EasyRPC. Be proud of your APIs (Second Part) 🤓🚀

Welcome to the second part of the series dedicated to EasyRPC.

In the last post, we set the motivations for a new way to develop our APIs and presented EasyRPC as a very interesting way to improve them.

Now, we’re ready to dig in and start building our first Web API using EasyRPC.

Let’s get down to business!

NOTE: This post contains a lot of images and animations. If you find them difficult to read, right-click on the given image and open it in a new Tab.

Our first application

 

EasyRPC is baked with top-notch ASP.NET Core 3 support, so our first step will be to create an ASP.NET Core Web Application with Visual Studio.

Just click Next

Type the project name if you want and accept the defaults. Click Create.

In the next page we’ll select ASP.NET Core 3.0 and Empty as the template. Press Create.

After a while, the solution is created, and you’ll be ready to go. Your Solutions Explorer should like like this:

 

The first things we’ll do is to install EasyRPC from NuGet.

To do it, right-click on the project and select “Manage NuGet Packages…”

Type “easyrpc” in the search box and inside the results you should see one titled EasyRpc.AspNetCore. Install it.

Important: Don’t forget to tick on the “Include prerelease” option. Support for ASP.NET 3.0 requires EasyRPC 4.x that is still in beta.

 

After it’s installed, we need to configure the ASP.NET Startup class to use it. Open Startup.cs and edit it 😊

In this step, we’ve configured EasyRPC to handle our requests to the server.

Now, we’re going to create a service. For simplicity sake, we’re going to create a very basic CalculatorService, that only performs an operation with primitive types.

Let’s implement the Add operation. Easy enough, isn’t it? 😁

We’re going to make our service implement an interface, ICalculatorService. This is usually a very good practice in terms of design and testability and will also enable service location via interface.

As easy as that.

We can already run our application and test it.

Run the application with F5 and a website will open. You’ll see your service on the sidebar with all the available methods.

Let’s try our Add method!

You may have noticed that not only the CalculatorService is shown, but also the Startup class is exposed. How can we do it?

Well, we told EasyRPC to expose the whole assembly. Let’s fix it.

That means “expose the types that in the same namespace as CalculatorService”. You can use a lot of combinations of extensions methods to expose whatever types you want.

Run the application with F5 and you’ll see that Startup no longer shows 😊

Creating the client

Invoking our service with the API explorer is fun, but we want to have our very own client invoking our service.

Let’s create one. It will be console-based to stick to simplicity.

In order to consume our API, we need to use the client package for EasyRPC. It will allow use to consume any EasyRPC service with ease.

Important: Don’t forget to tick on the “Include prerelease” option. Support for ASP.NET 3.0 requires EasyRPC 4.x that is still in beta.

In the search results, select the package titled EasyRpc.DynamicClient.Grace (the second one in the screenshot)

Now go ahead to Program.cs and type the following code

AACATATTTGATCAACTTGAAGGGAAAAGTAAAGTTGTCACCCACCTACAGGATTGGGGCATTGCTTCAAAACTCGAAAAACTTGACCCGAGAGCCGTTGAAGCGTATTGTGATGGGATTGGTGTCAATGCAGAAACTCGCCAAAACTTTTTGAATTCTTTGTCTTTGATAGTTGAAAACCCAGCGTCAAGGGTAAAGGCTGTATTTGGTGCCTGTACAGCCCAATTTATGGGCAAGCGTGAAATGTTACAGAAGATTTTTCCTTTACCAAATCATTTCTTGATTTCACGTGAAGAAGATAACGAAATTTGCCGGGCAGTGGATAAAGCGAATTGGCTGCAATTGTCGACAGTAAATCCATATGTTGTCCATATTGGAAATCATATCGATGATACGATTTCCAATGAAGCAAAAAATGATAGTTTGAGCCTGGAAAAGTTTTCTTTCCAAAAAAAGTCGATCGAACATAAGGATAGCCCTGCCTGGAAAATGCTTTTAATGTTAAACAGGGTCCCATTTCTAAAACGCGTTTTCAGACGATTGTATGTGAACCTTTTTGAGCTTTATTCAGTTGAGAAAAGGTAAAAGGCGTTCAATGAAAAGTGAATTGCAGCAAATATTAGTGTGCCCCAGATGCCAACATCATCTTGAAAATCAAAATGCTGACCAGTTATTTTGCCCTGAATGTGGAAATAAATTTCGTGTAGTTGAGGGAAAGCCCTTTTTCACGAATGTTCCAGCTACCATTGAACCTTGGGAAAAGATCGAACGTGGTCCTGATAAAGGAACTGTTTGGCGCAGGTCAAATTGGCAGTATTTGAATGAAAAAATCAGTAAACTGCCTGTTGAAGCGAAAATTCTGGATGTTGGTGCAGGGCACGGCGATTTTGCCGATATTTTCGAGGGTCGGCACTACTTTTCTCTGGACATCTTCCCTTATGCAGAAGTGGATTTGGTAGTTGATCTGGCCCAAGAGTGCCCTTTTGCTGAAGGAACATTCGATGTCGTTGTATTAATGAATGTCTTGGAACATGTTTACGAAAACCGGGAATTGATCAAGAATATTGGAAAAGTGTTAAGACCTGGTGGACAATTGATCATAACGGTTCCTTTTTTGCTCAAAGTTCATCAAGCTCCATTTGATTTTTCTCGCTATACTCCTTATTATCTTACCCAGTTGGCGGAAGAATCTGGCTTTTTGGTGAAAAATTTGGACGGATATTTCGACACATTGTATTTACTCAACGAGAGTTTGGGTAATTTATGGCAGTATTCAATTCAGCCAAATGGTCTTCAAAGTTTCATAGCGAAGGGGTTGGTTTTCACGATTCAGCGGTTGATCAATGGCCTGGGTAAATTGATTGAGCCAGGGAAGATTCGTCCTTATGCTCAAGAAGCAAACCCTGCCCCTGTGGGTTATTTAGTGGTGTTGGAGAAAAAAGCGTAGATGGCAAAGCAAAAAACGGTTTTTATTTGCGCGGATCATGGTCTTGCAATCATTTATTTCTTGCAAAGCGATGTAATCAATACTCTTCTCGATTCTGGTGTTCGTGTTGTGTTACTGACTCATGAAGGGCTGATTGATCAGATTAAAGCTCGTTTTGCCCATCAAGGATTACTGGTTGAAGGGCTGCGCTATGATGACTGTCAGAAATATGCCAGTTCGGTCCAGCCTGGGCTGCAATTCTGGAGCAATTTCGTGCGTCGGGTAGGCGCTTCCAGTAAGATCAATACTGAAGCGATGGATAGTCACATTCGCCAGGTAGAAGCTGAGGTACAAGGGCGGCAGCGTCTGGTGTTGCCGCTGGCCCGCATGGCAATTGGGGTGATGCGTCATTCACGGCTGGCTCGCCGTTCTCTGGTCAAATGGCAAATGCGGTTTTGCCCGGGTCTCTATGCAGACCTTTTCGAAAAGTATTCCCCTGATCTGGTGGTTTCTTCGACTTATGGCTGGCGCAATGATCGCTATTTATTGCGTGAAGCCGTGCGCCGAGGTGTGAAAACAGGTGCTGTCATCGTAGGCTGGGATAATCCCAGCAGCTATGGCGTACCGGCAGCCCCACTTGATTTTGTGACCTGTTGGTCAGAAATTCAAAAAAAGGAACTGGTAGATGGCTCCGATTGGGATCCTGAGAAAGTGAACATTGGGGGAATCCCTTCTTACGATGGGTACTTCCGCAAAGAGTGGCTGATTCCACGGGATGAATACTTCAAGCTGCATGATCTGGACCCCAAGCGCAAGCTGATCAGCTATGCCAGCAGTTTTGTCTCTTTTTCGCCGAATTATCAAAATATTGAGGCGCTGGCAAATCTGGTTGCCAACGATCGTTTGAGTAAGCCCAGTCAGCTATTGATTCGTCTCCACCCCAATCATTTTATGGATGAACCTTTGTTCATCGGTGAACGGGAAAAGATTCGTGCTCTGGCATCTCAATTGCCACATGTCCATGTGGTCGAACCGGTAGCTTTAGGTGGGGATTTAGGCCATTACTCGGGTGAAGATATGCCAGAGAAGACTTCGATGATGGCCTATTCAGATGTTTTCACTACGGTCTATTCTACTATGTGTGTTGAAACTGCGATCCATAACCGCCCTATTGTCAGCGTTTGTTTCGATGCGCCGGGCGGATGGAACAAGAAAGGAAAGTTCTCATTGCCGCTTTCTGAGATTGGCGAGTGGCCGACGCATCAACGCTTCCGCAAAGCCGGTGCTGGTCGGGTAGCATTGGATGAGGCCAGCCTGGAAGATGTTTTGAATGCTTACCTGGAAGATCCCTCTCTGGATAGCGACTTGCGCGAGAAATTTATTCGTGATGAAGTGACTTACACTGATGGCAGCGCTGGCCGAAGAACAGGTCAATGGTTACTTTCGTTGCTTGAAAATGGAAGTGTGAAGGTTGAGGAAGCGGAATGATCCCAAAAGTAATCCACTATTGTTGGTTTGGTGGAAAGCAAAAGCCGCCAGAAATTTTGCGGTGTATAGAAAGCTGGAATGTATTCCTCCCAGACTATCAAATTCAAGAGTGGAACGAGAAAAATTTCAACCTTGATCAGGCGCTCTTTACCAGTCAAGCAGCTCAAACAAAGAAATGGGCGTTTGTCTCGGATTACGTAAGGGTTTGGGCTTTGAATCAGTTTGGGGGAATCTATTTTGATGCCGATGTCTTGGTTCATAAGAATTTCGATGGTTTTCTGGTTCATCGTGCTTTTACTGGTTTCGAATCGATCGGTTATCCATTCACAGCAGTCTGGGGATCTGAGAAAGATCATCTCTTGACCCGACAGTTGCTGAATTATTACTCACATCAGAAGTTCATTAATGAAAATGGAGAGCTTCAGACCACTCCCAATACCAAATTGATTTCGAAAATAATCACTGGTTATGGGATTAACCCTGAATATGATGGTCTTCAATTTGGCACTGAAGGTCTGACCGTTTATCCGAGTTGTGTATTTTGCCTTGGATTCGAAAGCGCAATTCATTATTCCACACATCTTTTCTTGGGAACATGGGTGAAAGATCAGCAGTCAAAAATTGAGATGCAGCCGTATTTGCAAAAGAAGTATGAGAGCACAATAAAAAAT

For your convenience, the code is included as screenshot and as text, so you just need to copy&paste it 😊

class Program
{
    static void Main(string[] args)
    {
    	var container = new DependencyInjectionContainer();

container.Configure(c => c.Export<InterfaceNamingConvention>().As<INamingConventionService>());

container.ProxyNamespace("https://localhost:44307/", namespaces: typeof(ICalculatorService).Namespace);

var service = container.Locate<ICalculatorService>();
         var result = service.Add(2, 2);
         Console.WriteLine($"The result is {result}");
         Console.ReadLine();    
    }

    internal class InterfaceNamingConvention : INamingConventionService
    {
        public string GetNameForType(Type type)
        {
            return type.Name.Substring(1);
        }

        public string GetMethodName(MethodInfo method)
        {
            return method.Name;
        }
    }
}

OK, let’s explain what we’re doing here:

  1. We’re creating a DI IoC container (Grace). It will be the facility that will provide instances our services (although we only have one now).
  2. We’re configuring the container to follow a naming convention in order to locate types (it skips the first character of the type name, so when we’re looking for ISomeService, SomeService is looked up.
  3. We’re configuring the container to create a dynamic proxy for any interface that is requested from the specified namespace.

 

The rest is quite straightforward

var service = container.Locate<ICalculatorService>();

We’re asking the container for our service via interface.

var result = service.Add(2, 2);
Console.WriteLine($"The result is {result}");
Console.ReadLine();    

In the part we are just invoking the Add method and showing the results on the console.

Finally, don’t forget to use the correct URL in the ProxyNamespace part. You can get the URL you should use in the Properties page of the server project (SampleWebApp). See the screenshot.

Do you want to test our client? Of course. We’ll do it right away, but first, we should configure our 2 apps (both server and client) to launch correctly. We will do it configuring our solution to have multiple project startup.

This is how it’s done.

Now we can go ahead. Press F5 and the client will run, communicating with the server and printing the result 😊

Wonderful, isn’t it?

We love EasyRPC and we’re sure you’ll love it, too.

Stay tuned, because this is only the beginning. We’ll explorer more of the features and use cases in future posts.

Written by: José Manuel Nieto, part of Idiwork’s team

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